How do I pronounce gutturals in Hebrew & Arabic?
December 9, 2008 7:51 AM   Subscribe

How do I pronounce the gutturals in Hebrew and Arabic?

American new to Hebrew and Arabic here.

I'm currently learning both Hebrew and Arabic concurrently and struggling with pronunciation of Chet in Hebrew and the two guttural ch sounds in Arabic. That back of the throat guttural ch is just not coming to me.

Google is no help either.

Are there any throat exercises or tricks to teach an Anglophone not used to making these sounds how to pronounce them?
posted by huskerdont to Travel & Transportation (6 answers total) 2 users marked this as a favorite
Hocking a loogie, minus the spitting. Soften it just a touch. That's chet.
posted by Cat Pie Hurts at 8:03 AM on December 9, 2008

Drink some milk or something similar that thickens your saliva and makes you a little mucuousy before practicing at home. Make sure you're trying to produce the sound using the correct part of your mouth and throat (for Arabic kha, it should be coming from the back of your throat, for ghain, it's a little trickier -- some people say it sounds a bit like a french "r").
posted by proj at 8:19 AM on December 9, 2008

The Arabic ones can have a bit of a range in terms of where "kh" and "gh" are pronounced in the mouth. But they are always at least as far back as a "k" sound. When you make a "k" (or "g"), notice how far back your tongue makes contact with the roof of your mouth (compared to, say, a "t"). Try saying "tuh" and then "kuh", and compare.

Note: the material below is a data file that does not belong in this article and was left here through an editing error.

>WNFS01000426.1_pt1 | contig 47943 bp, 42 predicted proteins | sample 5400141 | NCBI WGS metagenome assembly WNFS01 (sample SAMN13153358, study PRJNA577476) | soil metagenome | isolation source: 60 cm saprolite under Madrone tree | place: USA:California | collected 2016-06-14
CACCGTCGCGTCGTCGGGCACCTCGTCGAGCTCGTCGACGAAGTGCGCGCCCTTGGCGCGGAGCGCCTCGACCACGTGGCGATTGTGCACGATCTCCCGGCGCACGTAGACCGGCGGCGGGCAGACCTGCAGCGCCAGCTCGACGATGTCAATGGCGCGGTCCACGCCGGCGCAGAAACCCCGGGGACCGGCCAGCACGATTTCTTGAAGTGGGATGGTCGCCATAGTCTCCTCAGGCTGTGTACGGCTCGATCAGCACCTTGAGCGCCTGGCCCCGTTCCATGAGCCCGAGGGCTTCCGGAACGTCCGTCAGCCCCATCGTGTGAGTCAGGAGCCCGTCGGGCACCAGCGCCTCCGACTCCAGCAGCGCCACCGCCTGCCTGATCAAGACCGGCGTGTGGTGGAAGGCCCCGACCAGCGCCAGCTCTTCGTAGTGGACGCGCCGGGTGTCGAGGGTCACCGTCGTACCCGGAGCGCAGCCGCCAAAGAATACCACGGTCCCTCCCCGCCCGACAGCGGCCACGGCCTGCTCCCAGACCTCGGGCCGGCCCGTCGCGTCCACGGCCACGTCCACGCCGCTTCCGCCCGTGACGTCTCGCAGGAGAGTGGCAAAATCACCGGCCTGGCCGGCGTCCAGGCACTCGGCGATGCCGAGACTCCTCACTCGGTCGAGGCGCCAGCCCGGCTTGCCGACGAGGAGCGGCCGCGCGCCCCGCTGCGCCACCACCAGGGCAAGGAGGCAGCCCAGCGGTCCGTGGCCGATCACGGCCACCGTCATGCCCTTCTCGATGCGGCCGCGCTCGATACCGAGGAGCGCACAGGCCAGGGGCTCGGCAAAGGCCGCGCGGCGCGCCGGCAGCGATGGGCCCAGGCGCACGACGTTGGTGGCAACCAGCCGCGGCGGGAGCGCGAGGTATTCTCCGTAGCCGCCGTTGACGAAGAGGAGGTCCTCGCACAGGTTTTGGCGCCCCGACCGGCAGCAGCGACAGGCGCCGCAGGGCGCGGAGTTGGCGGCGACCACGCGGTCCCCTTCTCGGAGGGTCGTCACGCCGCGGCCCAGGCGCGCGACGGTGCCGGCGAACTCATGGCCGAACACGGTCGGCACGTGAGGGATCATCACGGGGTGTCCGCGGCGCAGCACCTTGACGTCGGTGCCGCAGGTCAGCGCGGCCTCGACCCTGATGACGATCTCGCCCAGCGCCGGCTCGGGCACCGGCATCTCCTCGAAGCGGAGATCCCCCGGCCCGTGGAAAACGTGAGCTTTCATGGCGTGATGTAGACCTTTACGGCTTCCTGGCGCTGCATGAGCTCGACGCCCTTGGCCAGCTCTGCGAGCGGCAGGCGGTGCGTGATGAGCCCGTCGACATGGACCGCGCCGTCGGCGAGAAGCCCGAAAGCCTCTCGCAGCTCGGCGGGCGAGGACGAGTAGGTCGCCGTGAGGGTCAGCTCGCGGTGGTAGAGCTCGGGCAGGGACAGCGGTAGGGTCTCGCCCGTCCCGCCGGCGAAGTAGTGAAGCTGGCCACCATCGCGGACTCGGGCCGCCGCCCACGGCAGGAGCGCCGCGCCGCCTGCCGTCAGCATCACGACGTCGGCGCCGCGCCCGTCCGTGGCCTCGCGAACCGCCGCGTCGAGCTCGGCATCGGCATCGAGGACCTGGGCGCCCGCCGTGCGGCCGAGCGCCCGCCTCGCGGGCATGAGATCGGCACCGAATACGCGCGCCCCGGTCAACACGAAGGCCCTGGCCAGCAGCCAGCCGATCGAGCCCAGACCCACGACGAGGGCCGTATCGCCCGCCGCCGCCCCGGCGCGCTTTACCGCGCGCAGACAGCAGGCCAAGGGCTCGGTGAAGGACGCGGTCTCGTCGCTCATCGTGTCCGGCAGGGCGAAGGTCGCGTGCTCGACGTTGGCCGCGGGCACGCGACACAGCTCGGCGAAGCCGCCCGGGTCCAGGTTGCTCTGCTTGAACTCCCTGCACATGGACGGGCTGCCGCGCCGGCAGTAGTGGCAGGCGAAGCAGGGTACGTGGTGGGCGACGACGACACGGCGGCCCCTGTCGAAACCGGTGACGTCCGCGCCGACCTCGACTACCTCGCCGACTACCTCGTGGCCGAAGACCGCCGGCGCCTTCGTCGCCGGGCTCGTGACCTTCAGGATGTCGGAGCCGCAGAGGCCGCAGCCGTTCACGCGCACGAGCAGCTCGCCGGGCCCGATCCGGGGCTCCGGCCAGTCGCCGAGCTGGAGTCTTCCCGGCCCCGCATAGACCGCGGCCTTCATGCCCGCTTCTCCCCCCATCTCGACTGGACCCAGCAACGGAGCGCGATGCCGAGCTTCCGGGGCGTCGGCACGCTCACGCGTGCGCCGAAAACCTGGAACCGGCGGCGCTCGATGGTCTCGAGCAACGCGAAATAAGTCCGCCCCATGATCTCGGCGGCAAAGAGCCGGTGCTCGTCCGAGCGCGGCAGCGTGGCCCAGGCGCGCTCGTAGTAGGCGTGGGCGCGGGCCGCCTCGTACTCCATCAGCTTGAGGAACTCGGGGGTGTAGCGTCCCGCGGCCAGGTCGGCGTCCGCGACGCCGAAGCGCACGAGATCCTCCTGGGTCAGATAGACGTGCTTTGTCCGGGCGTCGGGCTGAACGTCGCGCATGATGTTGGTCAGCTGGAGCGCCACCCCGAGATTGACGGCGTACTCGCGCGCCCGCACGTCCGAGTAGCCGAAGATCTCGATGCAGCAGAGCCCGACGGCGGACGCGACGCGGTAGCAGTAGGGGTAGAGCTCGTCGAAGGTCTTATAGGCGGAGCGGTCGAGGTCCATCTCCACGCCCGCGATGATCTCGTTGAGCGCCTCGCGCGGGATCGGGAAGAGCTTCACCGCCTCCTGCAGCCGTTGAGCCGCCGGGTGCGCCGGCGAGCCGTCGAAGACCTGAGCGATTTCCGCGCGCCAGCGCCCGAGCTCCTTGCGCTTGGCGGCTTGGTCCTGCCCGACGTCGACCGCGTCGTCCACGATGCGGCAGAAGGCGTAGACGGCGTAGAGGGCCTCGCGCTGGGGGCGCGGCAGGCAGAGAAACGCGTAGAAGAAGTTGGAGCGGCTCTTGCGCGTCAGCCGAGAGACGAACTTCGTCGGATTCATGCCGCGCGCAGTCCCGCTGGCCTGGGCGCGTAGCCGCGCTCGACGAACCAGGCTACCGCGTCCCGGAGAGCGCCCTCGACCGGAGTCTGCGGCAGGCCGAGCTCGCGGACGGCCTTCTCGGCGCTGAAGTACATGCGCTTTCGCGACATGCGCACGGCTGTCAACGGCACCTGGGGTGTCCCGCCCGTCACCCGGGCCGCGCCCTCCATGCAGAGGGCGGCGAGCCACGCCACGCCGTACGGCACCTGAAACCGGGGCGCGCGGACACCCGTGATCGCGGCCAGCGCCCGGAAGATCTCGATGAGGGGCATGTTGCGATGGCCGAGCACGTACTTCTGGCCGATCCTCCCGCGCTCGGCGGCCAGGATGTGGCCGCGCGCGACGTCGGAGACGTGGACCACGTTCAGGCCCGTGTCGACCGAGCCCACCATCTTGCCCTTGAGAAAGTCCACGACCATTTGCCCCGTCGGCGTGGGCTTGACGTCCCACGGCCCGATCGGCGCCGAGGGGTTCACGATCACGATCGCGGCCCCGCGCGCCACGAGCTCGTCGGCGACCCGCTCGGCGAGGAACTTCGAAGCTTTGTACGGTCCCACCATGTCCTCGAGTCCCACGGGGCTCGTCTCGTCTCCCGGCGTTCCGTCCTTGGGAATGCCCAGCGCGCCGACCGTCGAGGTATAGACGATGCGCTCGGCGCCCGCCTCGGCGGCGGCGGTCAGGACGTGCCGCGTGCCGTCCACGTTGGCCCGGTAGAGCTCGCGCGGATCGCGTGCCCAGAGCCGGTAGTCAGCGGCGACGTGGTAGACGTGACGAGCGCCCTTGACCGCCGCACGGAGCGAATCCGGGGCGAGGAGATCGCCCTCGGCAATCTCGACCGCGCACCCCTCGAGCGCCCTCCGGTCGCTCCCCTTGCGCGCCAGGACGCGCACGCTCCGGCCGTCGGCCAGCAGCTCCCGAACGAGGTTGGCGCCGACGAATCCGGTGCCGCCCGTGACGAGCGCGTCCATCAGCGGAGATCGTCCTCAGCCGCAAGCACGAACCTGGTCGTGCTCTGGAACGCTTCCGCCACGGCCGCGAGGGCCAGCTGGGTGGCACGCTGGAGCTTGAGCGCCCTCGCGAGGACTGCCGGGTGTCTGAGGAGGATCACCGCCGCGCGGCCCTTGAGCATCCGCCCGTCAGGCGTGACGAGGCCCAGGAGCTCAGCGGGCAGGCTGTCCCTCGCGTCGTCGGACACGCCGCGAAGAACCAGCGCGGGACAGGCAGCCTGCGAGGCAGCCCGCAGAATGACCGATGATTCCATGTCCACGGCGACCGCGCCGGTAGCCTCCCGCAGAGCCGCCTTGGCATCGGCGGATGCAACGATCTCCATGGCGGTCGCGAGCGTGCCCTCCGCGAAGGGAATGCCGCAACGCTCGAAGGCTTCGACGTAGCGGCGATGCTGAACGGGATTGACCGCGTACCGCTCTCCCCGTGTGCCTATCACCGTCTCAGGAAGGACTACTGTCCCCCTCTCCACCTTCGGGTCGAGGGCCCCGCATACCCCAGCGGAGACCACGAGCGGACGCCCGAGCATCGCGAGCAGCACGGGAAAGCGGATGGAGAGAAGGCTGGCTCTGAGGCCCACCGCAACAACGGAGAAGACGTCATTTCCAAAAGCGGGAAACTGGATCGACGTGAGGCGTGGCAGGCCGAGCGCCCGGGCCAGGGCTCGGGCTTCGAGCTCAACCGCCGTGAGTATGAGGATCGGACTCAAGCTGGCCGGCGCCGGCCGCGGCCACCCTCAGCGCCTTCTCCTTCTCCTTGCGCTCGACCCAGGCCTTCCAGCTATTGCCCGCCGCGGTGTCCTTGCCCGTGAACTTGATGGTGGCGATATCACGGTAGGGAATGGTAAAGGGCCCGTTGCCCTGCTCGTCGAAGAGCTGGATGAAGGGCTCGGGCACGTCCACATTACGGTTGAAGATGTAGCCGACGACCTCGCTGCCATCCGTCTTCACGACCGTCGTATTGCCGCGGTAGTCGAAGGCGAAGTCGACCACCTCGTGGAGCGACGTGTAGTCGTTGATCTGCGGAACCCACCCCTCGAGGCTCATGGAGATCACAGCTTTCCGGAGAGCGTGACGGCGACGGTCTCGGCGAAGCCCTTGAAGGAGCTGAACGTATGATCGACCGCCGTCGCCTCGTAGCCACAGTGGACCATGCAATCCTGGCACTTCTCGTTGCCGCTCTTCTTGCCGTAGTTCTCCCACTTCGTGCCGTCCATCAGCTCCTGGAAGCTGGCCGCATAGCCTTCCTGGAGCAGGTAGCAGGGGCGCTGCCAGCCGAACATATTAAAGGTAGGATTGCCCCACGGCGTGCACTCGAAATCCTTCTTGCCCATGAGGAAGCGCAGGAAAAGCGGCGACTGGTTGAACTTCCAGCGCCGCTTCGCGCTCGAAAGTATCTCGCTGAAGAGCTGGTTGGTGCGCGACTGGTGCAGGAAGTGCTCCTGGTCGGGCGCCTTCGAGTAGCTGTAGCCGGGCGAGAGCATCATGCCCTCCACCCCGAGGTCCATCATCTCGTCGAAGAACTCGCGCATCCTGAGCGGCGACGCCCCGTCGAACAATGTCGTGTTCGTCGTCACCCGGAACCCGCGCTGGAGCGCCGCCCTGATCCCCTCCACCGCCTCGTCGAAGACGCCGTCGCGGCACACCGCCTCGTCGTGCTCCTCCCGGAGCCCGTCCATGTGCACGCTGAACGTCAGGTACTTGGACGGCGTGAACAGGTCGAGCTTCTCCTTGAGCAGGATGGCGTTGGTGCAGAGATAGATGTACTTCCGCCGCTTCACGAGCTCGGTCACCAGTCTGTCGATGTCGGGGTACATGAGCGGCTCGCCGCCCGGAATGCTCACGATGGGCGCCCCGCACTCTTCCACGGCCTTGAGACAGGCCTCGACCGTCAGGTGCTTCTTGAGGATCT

For Arabic "kh" or "gh", the sound can be anywhere from the "hocking a loogie" (as Cat Pie Hurts put it) all the way up to where you make the sound for English "k". If you put your tongue in the "k" position, the difference between making a "kh" and making a "k" is analogous to the difference between making a "t" and an "s". The "t" is a quick burst of air. But, if you make a "t" sound, but then just keep holding it (not repeating it, but continuing to push air through), then you are making an "s". Now try to do the same with "k". Make a "k" but keep pushing air through, and you're making a "kh" (in the softer-sounding range of what "kh" can be in Arabic). Now, the difference between "kh" and "gh" is the same as the difference between "s" and "z". Just add your voice while making the "kh" sound.
posted by kosmonaut at 8:41 AM on December 9, 2008

In Arabic, one thing that can help a little is to remember that consonants tend to color the following vowel. The 'h' in the name Muhammad, for example, pulls the following 'a' back in the mouth. When the person you're talking to hears that back 'a', it helps reinforce that the sound before is ح and not ه‍ .
posted by gimonca at 10:10 AM on December 9, 2008

When I pronounce the gutterals, it comes from very far back in my mouth, almost at the point the throat starts. And it is just like the noise people make when they cough up phlegm, but subtler.
posted by Astro Zombie at 1:21 PM on December 9, 2008

Try "gargling" without any liquid in your mouth. That's where in your throat the sound will come from (this sound will sound like the gutteral "r").
posted by Taken Outtacontext at 4:44 PM on December 9, 2008

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